||A subsurface accumulation of hydrocarbons composed primarily of oil that is contained
in porous or fractured rock formations.
||A combination of clay, sand, water, and bitumen, a heavy black viscous oil. Oil sands
can be mined and processed to extract the oil-rich bitumen, which is then refined
||A kerogen-bearing, finely laminated brown or black sedimentary rock that will yield
liquid or gaseous hydrocarbons on distillation.
||A measure of the ability of a rock to permit fluids to be transmitted through it;
it is controlled by pore size, pore throat geometry, and pore connectivity. Permeability
is typically reported in darcy units.
||A general term for all naturally-occurring hydrocarbons, whether gaseous, liquid,
||A term used to describe water that is produced along with oil and gas.
||A subsurface, porous, permeable rock body in which oil and/or gas have accumulated.
||Natural gas that can be generated and trapped within shale units.
||Liquid petroleum that can be generated and trapped within shale units.
||Rocks containing relatively large amounts of organic matter that is transformed into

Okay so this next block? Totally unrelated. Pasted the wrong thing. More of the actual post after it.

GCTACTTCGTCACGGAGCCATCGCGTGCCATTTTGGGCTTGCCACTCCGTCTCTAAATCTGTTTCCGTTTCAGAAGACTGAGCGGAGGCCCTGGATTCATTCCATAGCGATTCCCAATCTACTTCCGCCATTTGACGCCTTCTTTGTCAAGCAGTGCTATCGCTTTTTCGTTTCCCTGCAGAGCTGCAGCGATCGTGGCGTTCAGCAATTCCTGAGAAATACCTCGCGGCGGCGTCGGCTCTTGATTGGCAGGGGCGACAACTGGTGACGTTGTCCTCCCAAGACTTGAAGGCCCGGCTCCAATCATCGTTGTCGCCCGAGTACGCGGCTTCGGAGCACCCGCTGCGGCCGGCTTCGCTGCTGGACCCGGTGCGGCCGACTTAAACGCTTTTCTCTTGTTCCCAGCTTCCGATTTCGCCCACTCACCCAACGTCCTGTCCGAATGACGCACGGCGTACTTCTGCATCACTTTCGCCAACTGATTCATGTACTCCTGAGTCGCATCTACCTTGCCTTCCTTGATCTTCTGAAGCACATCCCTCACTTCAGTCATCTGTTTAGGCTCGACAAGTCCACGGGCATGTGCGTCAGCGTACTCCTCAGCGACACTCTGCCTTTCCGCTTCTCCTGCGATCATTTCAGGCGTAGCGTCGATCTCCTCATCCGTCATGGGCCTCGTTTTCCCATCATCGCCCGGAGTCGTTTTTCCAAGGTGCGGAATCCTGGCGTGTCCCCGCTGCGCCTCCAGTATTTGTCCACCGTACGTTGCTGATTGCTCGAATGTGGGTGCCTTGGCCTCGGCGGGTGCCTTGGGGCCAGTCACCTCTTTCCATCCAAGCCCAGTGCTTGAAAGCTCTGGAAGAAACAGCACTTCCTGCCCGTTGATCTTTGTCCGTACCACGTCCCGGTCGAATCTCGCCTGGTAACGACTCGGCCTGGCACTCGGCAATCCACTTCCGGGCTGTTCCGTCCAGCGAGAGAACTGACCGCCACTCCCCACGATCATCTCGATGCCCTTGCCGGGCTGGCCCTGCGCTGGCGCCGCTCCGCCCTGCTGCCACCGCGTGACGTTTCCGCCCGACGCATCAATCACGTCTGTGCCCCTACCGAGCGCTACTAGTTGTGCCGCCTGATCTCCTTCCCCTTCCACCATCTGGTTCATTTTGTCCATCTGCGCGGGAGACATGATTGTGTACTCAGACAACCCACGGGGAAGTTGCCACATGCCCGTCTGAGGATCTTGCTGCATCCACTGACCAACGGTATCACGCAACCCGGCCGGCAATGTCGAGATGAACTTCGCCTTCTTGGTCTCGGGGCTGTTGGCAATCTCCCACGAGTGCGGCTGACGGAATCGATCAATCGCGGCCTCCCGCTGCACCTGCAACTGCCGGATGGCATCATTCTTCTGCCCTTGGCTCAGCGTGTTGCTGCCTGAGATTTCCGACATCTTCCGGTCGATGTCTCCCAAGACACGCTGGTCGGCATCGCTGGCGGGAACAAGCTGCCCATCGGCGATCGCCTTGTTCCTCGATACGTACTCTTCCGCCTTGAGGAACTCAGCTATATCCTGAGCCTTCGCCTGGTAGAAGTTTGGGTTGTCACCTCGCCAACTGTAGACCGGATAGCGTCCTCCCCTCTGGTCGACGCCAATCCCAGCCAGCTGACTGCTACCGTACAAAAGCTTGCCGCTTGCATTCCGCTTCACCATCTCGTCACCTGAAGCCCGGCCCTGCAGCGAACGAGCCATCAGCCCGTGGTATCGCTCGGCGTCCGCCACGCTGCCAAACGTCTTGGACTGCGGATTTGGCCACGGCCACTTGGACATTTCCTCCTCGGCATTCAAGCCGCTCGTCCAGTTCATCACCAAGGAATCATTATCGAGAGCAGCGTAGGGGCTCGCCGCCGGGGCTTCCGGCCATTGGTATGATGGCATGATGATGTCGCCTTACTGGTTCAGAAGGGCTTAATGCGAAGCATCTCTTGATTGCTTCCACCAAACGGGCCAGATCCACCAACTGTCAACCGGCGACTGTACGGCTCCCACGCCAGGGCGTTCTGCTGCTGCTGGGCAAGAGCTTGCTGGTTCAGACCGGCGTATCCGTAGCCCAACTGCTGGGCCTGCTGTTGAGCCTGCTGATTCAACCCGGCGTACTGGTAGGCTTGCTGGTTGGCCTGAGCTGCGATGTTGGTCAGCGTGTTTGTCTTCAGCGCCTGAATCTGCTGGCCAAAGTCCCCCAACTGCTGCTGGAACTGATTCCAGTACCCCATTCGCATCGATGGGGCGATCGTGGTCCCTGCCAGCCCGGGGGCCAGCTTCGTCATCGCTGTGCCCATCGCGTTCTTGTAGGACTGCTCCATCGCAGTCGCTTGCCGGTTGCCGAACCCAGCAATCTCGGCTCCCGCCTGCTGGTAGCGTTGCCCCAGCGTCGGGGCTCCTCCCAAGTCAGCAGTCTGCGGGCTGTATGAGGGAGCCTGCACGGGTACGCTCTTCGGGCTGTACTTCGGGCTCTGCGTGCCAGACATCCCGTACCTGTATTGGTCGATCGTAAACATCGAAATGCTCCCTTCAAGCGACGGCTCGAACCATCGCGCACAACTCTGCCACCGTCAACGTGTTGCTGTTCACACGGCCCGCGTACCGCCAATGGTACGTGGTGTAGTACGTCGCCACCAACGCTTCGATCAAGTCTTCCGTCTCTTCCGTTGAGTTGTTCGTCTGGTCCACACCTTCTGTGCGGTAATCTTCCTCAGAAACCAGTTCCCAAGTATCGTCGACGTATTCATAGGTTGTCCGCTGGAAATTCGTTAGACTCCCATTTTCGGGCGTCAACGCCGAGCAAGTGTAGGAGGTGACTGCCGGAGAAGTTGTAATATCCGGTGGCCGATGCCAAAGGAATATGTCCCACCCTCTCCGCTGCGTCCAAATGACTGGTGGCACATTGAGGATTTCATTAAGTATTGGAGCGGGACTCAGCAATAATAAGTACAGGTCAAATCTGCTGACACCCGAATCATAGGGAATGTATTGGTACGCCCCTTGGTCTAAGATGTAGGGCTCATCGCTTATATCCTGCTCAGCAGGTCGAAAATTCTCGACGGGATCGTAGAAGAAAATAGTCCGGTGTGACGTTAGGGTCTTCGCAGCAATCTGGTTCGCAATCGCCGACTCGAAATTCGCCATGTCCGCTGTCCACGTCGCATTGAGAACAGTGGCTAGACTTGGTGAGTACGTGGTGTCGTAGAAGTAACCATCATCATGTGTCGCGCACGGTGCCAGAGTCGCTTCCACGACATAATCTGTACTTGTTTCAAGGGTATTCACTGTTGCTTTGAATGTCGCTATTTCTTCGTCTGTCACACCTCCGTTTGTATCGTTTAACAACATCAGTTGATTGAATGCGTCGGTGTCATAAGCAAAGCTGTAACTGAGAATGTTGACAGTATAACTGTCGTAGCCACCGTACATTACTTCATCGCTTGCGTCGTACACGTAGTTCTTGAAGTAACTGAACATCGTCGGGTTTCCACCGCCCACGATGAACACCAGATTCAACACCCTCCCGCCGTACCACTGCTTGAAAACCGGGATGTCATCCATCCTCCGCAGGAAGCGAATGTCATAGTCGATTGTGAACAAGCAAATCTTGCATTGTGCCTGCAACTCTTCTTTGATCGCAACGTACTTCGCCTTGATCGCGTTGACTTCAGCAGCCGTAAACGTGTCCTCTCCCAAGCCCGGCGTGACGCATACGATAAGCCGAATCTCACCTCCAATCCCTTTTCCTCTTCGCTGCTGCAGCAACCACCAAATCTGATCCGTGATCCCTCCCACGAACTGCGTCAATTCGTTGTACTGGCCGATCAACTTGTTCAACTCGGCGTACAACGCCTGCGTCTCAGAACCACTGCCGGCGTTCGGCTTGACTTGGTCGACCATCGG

||State jurisdiction begins at the established baseline for the coast and extends 3
geographic (nautical) miles.
||A large-scale structural formation of strata formed by tectonic down warping. Structural
basins may be sedimentary basins, which are aggregations of sediment that filled a
||Petroleum is considered “sweet” if it contains less than 0.5% sulfur compared to a
higher level of sulfur in sour crude oil.
||Natural gas trapped in a highly mixed mineralogy sandstone, shale, or limestone formations
which has very low permeability and porosity.
|Total Petroleum System (TPS)
||The essential elements (source, reservoir, seal, and overburden rocks) and processes
(generation-migration-accumulation and trap formation) as well as all genetically
petroleum that occurs in seeps, shows, and accumulations (discovered and undiscovered)
whose provenance is a pod or closely related pods of active source rock.
||A geologic feature that permits the accumulation and prevents the escape of accumulated
fluids (hydrocarbons) or injected carbon dioxide from the reservoir.